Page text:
Fuel cell catalysts go sub-nano
20 July 2009
Japanese researchers have created sub-nano scale platinum clusters with high catalytic activity for use in fuel cell applications.1 The tiny catalyst particles - the smallest of which contain just 12 atoms in total - could help to conserve the planet's limited supply of platinum.
The team found that as they decreased the size of the clusters, their catalytic activity for the reduction of oxygen increased. At 12 atoms, each and every atom was exposed at the surface and the catalytic current produced was 13 times that of commercial platinum nanoparticles, which by contrast contain hundreds or even thousands of atoms. According to the researchers, however, the improved performance is probably not due to a simple increase in surface area but to quantum size effects that are not yet fully understood.
Space-filling model of phenylazomethine dendrimer template for metal cluster assembly
© Nature Chemistry
The team created their platinum clusters by adding platinum (IV) chloride to dendritic phenylazomethine (DPA) templates - branched molecules that function as rigid, cage-like structures in which the metal atoms became trapped. They were able to tightly control the number of metal coordination sites, and therefore platinum atoms, in each cage. Adding a reducing agent released the platinum clusters as stable structures.
According to Yamamoto, their results will lead to drastic reductions in the amount of platinum needed in fuel cells, with further progress becoming possible through the incorporation of a second metal into the platinum-based clusters. Although decreasing the size of particles is generally thought to decrease the reduction potential, this does not seem to hold true when sub-nano particles are bimetallic, he notes.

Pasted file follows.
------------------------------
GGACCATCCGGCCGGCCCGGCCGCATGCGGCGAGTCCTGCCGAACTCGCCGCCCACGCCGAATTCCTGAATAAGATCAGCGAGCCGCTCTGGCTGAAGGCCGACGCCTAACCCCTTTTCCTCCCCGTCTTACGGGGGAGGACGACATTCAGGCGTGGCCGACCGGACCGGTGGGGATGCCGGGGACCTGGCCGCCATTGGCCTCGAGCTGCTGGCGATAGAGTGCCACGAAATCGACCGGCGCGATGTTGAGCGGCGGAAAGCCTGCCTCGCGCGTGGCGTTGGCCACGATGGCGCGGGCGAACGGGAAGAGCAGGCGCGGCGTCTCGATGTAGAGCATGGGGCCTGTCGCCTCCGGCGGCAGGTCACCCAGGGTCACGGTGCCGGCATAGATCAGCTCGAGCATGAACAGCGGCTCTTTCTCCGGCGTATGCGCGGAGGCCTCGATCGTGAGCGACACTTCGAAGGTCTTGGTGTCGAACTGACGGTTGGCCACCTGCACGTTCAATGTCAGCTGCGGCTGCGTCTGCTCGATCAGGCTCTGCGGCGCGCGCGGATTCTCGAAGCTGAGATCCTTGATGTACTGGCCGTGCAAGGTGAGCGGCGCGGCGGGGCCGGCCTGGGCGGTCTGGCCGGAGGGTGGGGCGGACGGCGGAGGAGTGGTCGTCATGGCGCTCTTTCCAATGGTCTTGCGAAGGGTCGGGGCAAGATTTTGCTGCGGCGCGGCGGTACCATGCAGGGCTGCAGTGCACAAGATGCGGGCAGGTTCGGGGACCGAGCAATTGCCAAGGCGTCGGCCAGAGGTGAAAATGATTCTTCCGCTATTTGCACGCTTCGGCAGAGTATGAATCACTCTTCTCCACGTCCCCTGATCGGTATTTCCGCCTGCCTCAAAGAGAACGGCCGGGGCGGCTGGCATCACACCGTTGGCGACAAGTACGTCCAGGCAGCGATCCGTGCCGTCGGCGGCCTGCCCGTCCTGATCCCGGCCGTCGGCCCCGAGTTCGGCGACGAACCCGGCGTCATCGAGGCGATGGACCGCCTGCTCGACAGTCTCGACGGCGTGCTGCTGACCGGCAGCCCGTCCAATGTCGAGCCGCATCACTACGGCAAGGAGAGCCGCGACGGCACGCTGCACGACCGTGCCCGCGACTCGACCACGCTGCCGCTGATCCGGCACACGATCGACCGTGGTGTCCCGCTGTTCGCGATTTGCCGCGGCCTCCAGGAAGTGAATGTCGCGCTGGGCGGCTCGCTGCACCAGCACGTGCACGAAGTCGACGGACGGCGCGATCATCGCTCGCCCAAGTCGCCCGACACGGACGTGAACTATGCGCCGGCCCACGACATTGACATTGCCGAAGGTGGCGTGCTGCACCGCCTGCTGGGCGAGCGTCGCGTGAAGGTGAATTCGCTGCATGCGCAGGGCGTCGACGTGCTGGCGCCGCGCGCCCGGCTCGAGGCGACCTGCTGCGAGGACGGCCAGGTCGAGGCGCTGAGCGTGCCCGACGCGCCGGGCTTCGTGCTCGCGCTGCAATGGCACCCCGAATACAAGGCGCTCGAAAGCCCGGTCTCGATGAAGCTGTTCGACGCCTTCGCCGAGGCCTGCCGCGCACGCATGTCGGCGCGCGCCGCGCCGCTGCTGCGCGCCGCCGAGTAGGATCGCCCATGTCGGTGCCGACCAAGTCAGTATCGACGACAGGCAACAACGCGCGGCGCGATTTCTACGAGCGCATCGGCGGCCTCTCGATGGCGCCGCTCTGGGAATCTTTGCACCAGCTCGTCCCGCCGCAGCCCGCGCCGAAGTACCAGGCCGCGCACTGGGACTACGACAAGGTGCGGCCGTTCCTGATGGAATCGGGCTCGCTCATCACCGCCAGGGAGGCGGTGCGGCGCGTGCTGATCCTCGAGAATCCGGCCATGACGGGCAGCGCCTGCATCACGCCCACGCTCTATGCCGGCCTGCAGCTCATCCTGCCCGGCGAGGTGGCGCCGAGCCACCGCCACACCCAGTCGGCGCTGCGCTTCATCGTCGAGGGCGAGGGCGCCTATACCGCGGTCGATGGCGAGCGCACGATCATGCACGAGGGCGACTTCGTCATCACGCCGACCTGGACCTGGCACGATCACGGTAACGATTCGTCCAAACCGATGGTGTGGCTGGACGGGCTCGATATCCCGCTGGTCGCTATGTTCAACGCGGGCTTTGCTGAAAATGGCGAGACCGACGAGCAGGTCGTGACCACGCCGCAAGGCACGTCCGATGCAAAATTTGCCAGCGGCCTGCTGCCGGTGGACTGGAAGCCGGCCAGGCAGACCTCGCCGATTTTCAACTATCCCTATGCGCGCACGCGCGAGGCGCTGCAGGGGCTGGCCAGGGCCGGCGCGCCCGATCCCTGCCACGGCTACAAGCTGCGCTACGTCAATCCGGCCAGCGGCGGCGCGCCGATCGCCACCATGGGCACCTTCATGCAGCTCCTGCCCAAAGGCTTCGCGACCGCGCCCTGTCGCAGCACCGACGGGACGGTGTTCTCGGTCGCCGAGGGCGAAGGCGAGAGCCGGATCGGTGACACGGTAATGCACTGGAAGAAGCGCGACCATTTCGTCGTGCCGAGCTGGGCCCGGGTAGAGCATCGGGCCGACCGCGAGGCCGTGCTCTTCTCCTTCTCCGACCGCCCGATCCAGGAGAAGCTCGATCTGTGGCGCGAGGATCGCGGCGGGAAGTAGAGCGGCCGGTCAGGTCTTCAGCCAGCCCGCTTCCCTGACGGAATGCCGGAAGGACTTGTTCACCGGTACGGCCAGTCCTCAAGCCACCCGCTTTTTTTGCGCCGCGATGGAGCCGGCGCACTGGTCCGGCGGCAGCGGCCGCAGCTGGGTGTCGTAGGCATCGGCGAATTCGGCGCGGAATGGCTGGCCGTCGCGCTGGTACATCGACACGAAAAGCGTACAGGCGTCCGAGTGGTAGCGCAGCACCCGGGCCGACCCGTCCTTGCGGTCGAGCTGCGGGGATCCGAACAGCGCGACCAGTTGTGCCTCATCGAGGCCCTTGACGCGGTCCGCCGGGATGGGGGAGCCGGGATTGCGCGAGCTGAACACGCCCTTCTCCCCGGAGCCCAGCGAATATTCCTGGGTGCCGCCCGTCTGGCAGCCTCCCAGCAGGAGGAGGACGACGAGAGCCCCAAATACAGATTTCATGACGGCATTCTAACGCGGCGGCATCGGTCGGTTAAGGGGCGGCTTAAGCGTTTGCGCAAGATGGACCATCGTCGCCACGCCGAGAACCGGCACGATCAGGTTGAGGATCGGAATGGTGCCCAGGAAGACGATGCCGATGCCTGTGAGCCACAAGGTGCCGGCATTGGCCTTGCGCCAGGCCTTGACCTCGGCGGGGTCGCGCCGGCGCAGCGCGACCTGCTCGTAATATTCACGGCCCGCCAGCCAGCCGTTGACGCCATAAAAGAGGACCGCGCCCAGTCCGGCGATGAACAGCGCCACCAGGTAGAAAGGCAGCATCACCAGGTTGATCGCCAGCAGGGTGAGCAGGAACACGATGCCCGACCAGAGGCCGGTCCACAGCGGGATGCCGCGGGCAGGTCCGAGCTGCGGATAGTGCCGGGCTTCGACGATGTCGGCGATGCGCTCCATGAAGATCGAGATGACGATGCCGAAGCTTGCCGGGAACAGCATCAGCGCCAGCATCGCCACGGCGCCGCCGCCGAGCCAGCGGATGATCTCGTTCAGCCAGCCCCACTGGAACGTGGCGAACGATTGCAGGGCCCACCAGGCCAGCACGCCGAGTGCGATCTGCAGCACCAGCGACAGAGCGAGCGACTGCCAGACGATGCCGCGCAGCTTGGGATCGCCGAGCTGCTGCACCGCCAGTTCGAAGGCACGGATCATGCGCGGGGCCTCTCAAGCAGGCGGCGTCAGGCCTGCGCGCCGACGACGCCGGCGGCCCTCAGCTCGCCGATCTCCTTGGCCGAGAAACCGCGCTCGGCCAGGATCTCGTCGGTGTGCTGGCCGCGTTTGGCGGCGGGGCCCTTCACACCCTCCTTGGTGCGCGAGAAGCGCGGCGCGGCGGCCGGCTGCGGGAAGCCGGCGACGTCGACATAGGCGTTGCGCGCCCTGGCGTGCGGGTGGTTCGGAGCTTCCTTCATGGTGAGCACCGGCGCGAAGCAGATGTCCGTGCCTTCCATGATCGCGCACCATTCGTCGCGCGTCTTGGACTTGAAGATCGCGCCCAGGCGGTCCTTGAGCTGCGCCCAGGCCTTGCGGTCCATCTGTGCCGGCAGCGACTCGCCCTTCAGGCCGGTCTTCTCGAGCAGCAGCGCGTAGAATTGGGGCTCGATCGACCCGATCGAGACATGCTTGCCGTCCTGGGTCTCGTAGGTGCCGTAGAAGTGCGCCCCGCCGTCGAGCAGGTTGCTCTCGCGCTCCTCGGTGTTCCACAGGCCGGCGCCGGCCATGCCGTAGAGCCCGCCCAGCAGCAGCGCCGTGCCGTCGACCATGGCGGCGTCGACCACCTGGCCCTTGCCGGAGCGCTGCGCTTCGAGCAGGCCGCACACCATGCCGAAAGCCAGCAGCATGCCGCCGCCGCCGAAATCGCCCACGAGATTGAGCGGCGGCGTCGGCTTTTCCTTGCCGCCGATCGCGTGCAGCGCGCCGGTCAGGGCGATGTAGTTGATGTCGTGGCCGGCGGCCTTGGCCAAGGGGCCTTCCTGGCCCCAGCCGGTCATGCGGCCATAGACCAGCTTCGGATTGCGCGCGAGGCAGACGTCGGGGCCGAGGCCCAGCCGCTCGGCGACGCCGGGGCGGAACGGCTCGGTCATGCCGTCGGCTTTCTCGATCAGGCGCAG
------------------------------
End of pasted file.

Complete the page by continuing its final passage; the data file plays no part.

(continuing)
Younan Xia at Washington University in St Louis recently created bimetallic (platinum and palladium) nanoparticles for fuel cell applications2, but whereas Yamamoto's current work focuses on controlling size, Xia's focused on controlling shape.
'Size and shape are the two most important parameters in determining the activity of a catalyst. Size control is what we would like to achieve too, but it has been difficult using our synthetic method. Interestingly, the method described in this paper cannot control the shape. So it is still a challenge to develop a method capable to controlling both size and shape,' says Xia.
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References1. K Yamamoto et al, Nature Chemistry, 2009, DOI: 10.1038/NCHEM.288
2. B Lim et al, Science, 2009. DOI: 10.1126/science.1170377
Also of interest
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US researchers hail new electrochemical catalyst as a possible boon for fuel cells
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